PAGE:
Down Memory Lane



My routine was broken this year. Skelton Show was cancelled because of mired car-parking fields, so I missed my annual reconnoitre and chat with Jeremy Godwin, a retired archivist, who still keeps me informed of wrestling references in the local newspapers. Nevertheless, at Christmas card time an even larger dossier of newspaper cuttings than previously arrived with his card.

The increased volume came from three main sources: the Westmorland Gazette based at Kendal, the News and Star based at Workington and the Whitehaven News. The West Cumbrian papers do not cover wrestling wherever it happens, but when there is an event on their patch, such as the shows at Ennerdale, Eskdale, Wasdale Head and Buttermere, there is always a big photo-montage including the wrestling and the results. The Whitehaven News, being a weekly paper has more general articles on occasion, such as a lavishly illustrated account of a day of wrestling at Arlecdon School when Craig Naylor and Jack Ewart “spent a whole day with us carrying out separated coaching sessions with each year group”.

The Whitehaven News also runs a “Down Memory Lane “ column each week, looking back to previous editions 25, 50, 75, 100, 125 and 150 years ago. Furthest back, in 1862, was an opening of a “cellar” at the Globe Hotel, Gosforth, when there was pigeon shooting for a prize of £4 and 76 youths entered their names for the wrestling. In 1887 at Parton a silver cup was put up for a wrestling competition each Saturday where “the cup is to be won three times before it becomes the property of the winner”. So far, there had been five different winners so the sponsor was getting his money’s worth. The wrestlers did, however, divide the entrance money each night.

The increased coverage of wrestling in the Westmorland Gazette is mainly down to the unacknowledged efforts of CWWA Governing Board Member, Chris Bland, who supplies information about the local wrestling events and the Kendal Academy. Staff photographers also cover the local shows. And there is the occasional set piece historical article in the Nostalgia section.

Similarly the Keswick Reminder and the Hexham Courant have occasional reports of wrestling, but only on their patch. Jack Brown of Haydon Bridge has been one of the star wrestlers this year with championships and plaudits galore in all areas, but remains unrecognised by his local paper.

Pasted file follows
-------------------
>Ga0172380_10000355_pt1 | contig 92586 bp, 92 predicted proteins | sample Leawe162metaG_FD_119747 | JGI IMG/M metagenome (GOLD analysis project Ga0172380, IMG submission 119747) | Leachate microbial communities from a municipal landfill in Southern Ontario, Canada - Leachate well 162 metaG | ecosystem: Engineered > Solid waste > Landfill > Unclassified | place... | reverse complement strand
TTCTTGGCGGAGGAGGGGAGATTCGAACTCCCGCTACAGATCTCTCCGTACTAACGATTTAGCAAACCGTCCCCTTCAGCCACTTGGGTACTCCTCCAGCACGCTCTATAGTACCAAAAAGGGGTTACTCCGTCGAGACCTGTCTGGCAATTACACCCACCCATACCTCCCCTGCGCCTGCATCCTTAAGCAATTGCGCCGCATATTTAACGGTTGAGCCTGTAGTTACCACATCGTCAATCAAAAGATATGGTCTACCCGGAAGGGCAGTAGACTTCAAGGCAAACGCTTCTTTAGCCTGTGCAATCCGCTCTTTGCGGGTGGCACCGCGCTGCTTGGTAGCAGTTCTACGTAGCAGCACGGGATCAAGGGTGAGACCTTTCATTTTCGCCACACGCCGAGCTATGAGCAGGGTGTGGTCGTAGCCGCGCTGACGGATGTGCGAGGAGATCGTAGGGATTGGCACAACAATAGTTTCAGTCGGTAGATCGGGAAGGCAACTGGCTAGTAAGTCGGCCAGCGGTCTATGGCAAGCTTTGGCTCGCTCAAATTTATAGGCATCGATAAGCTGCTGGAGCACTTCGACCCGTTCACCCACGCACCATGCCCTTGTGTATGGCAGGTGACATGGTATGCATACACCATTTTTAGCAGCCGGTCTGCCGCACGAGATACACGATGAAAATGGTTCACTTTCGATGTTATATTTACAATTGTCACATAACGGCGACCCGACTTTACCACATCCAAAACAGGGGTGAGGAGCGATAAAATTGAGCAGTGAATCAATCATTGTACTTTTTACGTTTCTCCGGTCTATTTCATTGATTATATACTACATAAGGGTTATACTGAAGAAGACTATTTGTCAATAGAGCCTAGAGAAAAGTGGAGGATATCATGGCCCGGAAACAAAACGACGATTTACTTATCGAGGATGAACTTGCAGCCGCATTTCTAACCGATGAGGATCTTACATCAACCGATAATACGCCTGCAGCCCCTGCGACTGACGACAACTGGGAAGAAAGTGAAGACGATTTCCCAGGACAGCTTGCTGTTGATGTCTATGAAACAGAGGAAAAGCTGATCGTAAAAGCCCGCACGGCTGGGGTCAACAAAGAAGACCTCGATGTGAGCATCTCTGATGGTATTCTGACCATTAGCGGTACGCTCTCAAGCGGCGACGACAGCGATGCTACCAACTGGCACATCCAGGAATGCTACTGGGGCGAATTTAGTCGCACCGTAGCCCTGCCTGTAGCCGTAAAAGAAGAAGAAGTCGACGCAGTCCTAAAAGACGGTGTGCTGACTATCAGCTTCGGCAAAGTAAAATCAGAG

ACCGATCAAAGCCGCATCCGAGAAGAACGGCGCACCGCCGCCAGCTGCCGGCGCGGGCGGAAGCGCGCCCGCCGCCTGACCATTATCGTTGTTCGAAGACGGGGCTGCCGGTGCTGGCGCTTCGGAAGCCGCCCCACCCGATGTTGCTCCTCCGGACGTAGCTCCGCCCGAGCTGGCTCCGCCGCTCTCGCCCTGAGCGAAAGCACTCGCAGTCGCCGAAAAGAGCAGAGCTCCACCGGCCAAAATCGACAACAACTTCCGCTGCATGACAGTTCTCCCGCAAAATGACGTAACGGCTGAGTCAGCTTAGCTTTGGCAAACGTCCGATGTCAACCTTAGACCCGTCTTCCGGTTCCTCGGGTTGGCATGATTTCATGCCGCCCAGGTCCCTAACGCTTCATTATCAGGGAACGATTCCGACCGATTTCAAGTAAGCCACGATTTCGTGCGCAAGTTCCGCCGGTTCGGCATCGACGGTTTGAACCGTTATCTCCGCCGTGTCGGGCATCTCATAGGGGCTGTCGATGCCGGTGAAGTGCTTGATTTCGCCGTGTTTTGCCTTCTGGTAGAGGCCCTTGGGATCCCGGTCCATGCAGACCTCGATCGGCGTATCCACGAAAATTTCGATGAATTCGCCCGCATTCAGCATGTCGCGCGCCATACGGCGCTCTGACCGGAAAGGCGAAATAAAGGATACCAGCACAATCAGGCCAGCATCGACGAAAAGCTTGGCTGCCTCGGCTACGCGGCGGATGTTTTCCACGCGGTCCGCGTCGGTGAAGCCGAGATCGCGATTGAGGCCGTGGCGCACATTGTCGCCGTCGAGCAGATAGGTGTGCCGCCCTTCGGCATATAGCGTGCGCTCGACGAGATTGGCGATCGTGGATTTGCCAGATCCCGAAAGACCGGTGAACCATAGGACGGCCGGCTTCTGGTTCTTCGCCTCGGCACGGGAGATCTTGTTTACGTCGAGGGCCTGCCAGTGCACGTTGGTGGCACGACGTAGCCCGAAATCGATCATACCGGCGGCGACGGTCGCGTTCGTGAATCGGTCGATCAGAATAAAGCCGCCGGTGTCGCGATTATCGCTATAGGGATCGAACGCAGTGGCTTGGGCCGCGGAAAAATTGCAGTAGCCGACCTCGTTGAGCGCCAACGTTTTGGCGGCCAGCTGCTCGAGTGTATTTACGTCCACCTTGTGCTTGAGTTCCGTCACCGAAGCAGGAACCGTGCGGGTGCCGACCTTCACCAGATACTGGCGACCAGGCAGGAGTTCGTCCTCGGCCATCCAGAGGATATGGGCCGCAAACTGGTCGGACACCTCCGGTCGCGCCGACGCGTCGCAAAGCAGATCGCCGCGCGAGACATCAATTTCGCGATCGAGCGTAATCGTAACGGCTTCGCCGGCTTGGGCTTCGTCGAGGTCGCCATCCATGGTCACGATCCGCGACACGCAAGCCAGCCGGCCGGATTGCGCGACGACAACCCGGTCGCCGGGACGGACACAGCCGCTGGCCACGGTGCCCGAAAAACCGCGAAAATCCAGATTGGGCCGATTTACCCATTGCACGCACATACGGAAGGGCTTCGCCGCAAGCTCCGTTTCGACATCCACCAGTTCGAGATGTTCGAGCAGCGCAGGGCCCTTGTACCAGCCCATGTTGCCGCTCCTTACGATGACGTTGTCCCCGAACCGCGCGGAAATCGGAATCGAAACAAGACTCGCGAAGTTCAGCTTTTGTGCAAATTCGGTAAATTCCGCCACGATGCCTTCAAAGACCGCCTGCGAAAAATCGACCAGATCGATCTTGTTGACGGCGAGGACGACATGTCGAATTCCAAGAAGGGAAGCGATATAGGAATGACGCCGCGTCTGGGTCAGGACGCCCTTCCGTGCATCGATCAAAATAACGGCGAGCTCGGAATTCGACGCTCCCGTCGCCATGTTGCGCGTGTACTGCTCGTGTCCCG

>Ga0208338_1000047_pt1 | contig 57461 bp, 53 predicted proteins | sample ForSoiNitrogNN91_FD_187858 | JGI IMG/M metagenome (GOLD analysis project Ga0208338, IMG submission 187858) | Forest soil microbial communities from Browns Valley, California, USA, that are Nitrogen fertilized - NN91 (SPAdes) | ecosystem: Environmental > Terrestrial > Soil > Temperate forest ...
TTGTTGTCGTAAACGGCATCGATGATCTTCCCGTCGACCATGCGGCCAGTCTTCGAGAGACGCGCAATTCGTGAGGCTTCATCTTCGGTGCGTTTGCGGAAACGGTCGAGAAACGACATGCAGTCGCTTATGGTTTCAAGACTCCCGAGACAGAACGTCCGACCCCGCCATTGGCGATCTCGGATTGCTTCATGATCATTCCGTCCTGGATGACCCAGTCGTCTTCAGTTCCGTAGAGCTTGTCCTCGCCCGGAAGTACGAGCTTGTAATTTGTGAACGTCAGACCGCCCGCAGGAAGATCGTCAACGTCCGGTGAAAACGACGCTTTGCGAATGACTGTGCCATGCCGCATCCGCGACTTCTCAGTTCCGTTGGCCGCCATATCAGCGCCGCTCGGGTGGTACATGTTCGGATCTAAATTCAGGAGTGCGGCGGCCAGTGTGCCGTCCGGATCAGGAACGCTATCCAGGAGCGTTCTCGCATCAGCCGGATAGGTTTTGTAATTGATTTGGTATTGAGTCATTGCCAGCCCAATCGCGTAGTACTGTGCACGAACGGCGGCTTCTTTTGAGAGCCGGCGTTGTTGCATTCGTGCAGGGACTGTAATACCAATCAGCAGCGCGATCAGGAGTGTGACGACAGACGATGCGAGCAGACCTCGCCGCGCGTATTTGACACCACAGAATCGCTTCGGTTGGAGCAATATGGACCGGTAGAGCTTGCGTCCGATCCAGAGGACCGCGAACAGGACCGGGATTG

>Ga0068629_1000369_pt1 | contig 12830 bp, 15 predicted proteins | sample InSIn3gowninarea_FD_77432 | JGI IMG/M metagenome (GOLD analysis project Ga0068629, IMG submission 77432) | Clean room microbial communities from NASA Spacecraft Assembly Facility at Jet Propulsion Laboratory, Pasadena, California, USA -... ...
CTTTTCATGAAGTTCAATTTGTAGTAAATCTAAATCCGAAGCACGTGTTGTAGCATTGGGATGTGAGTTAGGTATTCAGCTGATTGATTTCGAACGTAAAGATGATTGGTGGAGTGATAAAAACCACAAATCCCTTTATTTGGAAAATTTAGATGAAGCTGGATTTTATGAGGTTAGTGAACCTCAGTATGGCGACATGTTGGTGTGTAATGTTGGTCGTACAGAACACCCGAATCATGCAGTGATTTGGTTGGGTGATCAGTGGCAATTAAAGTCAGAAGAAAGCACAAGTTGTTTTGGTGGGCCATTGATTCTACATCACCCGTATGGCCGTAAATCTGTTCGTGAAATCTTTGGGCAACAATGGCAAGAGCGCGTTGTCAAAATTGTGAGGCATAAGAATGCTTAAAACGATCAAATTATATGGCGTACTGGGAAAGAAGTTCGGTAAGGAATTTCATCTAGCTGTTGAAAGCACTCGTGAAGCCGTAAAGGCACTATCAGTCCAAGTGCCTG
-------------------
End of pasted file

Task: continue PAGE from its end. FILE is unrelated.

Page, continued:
As well as a review of the year, through cuttings, Jeremy Godwin also does an annual search through the Penrith Herald of a century ago. For the first five months of the year there is no mention of wrestling, so the academies which featured previously must have been moribund. Then there are the usual reports of the big events such as Ullswater Sports, and smaller ones like Troutbeck Sports, and the death and funeral of a famous wrestler like Thomas William Lowther of Plumpton, but what is interesting is the way that wrestlers are mentioned in other walks of life. Wrestling is part of their definition. So, in October 1912, “The well-known wrestler, Mr George W Armstrong, Bewcastle, 23, active in the C&W Wrestling championships since 1907 sails for Australia”, there to join his brothers Jacob and Walter.

A court case of the time gives an insight into the prize-money of the time. A case for compensation for an accidental shooting laid out the income of the plaintiff. He received just over a pound a week as gardener and factotum for Mrs Brown, whose son had shot him instead of a rook; he also earned half that sum as a rural postman, and for wrestling he could expect £30 per annum. Now, with a piece shot out of his leg, he sued for compensation, but “lost on a technicality of law”.

Another unfortunate wrestler was fined £1 and costs for riding on a train without a ticket on his way to Warcop Sports. He claimed, “It was too late to get one. It was stopped for me at the signal box”

Another court case featured two Penrith labourers arrested for fighting in the street. Their defence was that they were only practising the traditional arts of Cumberland and Westmorland Wrestling, but as one already had a face-cut, the magistrate bound them over for £10.

Jeremy Godwin’s package of cuttings is an annual reminder to me of the deeply entrenched traditions of wrestling in our county a hundred years ago, and now.

Written by © RogerRobson.

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